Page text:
Courage of convictionsThat’s the advice of Seattle’s Glenn Kelman (@glennkelman) , CEO and founder of Redfin, would give anyone starting an Internet based business. In reading Kellman’s blog post, he looks like he’s still going with his convictions over rational calculation. This when Redfin is 6 years old and a successful online real estate business dramatically reducing the commissions charged to consumers.

In a board call last month, I finally told everyone that the commission savings that Redfin offers home sellers and buyers dramatically lowers our profits margins and there is no evidence that it drives more revenue. We have, I told our investors, given away $100 million because of my irrational belief that
  •  Redfin was put on this earth to make real estate better, and that
  • One of the simplest ways to make real estate better is to give consumers more value.

The problem with the refund is that it’s like the tooth fairy: nobody really believes in it until a gift shows up under the pillow. The first act of a rational CEO, I said, would be to keep the service exactly the same and eliminate the refund entirely. The line was silent. Then Austin Ligon, the founder and former CEO of CarMax, asked an unexpected question: “Can you name a great consumer brand that was built by someone completely rational?” (emphasis added)

You have to be guided by your emotions in running a business or you’ll end up with no identity at all.

The problem with rational decision-making is that you can’t ask consumers to have an emotional connection to your company if you yourself aren’t guided by emotions. When the only basis of your identity is an elaborate calculation of self-interest, you have no identity at all. Nobody cared about Han Solo until he rode after Luke into a snow-storm yelling “Never tell me the odds!” And nobody will care about your company if you don’t take a similar stand. This is why Steve Jobs hated the word “brand,” because Apple’s identity was an authentic expression of himself, not a calculated construction of the marketing department.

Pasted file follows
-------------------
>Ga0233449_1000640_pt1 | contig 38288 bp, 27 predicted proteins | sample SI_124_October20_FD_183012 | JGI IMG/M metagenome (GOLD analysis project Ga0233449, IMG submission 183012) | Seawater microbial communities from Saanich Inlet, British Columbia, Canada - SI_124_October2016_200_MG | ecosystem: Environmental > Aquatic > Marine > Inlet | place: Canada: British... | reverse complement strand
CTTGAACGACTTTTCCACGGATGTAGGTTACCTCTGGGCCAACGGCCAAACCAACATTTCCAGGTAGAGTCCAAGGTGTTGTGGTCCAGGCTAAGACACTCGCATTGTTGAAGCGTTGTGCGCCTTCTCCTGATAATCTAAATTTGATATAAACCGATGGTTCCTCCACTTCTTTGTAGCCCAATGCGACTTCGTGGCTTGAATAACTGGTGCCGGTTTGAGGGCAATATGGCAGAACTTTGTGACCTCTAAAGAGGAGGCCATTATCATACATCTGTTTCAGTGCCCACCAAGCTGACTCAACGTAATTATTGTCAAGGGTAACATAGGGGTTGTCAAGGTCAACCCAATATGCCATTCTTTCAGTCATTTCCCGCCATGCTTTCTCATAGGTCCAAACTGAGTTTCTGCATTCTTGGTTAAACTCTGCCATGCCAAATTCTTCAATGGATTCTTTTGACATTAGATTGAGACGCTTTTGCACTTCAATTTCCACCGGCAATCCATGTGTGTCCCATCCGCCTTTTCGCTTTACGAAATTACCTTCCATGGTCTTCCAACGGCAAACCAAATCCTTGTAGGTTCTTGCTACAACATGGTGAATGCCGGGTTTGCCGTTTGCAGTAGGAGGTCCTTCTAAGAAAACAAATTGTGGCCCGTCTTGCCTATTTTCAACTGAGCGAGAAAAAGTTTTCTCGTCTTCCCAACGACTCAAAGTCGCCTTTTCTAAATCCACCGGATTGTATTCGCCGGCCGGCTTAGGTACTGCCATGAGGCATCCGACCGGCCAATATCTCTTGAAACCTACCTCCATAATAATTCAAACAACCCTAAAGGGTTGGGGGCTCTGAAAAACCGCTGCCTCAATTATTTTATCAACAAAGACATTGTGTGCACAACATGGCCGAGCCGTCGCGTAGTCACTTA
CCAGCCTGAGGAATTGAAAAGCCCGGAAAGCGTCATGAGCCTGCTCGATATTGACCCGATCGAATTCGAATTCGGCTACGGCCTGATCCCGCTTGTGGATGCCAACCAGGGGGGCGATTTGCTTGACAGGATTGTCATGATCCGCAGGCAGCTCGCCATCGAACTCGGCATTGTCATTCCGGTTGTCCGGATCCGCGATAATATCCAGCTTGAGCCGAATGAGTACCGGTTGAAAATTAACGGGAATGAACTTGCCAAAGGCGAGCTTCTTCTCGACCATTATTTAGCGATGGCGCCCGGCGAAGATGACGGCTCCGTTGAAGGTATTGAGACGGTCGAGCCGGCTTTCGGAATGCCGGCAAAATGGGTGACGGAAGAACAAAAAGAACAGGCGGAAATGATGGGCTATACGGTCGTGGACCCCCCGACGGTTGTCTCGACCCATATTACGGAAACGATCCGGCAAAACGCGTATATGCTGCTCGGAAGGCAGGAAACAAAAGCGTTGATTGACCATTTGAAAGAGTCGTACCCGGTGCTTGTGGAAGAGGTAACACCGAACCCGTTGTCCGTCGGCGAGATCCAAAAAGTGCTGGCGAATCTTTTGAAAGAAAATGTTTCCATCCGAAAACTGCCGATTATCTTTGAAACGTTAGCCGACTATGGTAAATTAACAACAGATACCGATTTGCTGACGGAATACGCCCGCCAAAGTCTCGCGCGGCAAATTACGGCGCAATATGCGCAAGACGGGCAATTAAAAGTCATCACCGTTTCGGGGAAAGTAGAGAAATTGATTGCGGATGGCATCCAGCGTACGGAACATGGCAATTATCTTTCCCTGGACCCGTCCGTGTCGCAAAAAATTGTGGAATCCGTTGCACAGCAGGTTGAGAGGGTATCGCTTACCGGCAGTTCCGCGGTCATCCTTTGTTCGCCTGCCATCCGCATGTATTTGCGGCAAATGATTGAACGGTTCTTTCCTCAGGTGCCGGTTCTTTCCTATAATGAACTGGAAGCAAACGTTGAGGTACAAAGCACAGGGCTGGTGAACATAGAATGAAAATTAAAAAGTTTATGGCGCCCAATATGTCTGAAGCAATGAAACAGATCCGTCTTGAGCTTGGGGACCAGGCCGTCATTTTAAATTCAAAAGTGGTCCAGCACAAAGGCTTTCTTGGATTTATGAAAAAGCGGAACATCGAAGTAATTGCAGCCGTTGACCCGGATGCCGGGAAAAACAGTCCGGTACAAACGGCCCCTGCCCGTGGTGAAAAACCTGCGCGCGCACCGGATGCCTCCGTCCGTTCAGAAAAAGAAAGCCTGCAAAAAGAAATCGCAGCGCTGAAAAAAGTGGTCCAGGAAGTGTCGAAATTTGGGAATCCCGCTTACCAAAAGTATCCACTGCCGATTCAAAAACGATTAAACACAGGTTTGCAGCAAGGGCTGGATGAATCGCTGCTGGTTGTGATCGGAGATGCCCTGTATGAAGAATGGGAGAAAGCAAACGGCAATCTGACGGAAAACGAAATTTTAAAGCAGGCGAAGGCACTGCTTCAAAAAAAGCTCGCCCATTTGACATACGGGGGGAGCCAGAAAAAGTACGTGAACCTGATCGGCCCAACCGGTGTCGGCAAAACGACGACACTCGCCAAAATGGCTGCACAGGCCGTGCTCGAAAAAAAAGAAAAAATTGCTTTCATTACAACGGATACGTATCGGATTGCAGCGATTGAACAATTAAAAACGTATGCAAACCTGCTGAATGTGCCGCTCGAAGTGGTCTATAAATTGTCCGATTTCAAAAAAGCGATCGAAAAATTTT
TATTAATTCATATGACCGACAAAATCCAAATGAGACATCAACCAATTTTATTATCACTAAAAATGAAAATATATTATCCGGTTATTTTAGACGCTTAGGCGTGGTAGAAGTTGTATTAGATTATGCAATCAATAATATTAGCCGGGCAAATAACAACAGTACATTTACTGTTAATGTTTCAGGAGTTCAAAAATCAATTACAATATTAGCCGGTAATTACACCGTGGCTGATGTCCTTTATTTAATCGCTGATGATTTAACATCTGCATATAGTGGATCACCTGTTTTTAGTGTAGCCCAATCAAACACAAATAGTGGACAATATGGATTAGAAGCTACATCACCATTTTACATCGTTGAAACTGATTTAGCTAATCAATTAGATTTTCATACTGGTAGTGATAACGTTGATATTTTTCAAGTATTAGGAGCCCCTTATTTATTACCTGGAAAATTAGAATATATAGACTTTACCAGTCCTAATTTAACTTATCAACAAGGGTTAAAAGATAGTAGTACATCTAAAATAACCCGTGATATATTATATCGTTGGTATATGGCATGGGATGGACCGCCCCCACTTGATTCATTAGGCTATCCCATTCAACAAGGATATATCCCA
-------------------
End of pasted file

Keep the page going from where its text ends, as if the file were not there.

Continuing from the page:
At LexBlog, my vision (defined with a little help from my friends) is to empower lawyers to network through the Internet. To take lawyers where they’ve never gone before. A little Star Trekkie? Perhaps. And to do this?

  • A turnkey blog solution that empowered lawyers to connect with their audience in a real and intiment way. In a way that established a lawyer as a trusted and reliable authority. In a way that consumers of legal services, whether individuals or corporations, could select legal counsel in a more meaningful way.
  • Blogs being free and not being used except by a handful of lawyers, I knew I needed to offer the solution at far below my cost and give my clients a 100% guaranty of success, no questions asked. LexBlog would succeed with our product working for lawyers and the public at large, who also would be one of the beneficiaries. We’d make our money back in the third year. It’s how partners (LexBlog and lawyers) work together.
Crazy? Irrational? I didn’t see it that way. There was too great an opportunity.Did client law firms and lawyers see what I saw? Nope, I told them to have faith. Same for my wife, who saw our life’s savings being used to chase another dream of mine.Fortunate for me, lawyers and law firms were looking for something and someone to believe in. So were potential teammates of mine. The world is full of cold and calculating companies paying marketers to create them a brand that sells.Kellman’s right that the world is looking for someone and some group to believe in.
What this cynical, jaded, spun-out, over-hyped world is still famished for after all these years is a reason to believe. Belief is such a deep need that we find ourselves developing tearful, fierce relationships with silly little products and then feeling like dupes when we find out how cynical their manufacturers can be. Our need to believe is why investment bankers, who are so good at making money as investors, are almost always terrible at making money as the CEOs of consumer companies. They always do the math.

As we build a wonderful team of LexBlog’ians, each more talented than I, the problem is me remaining crazy. Me believing in the irrational. Smart teammates are, of course, not irrational in their counsel and insight. It’s their counsel, advice, and execution that enable us to serve our clients and get things done. Per Kelman:

It’s easy to be crazy, but not after you know you’re crazy. What’s really hard about this job is knowing when to be crazy and when to be calculating, because you can’t just be one or the other. It’s certainly easier to be calculating. It takes confidence to ignore numbers, to set aside focus groups and advisers, and do what you believe in, because then the only person you’ll have to blame for your craziness is yourself.

I was sweeping the kitchen floor yesterday morning and using a piece of cardboard to pull crumbs out from under the baseboard. Out came a paper from a fortune cookie. The fortune read, “You will succeed by believing in your abilities.” If I have any ability, it’s being crazy and irrational. Now I just need to have the courage of my convictions.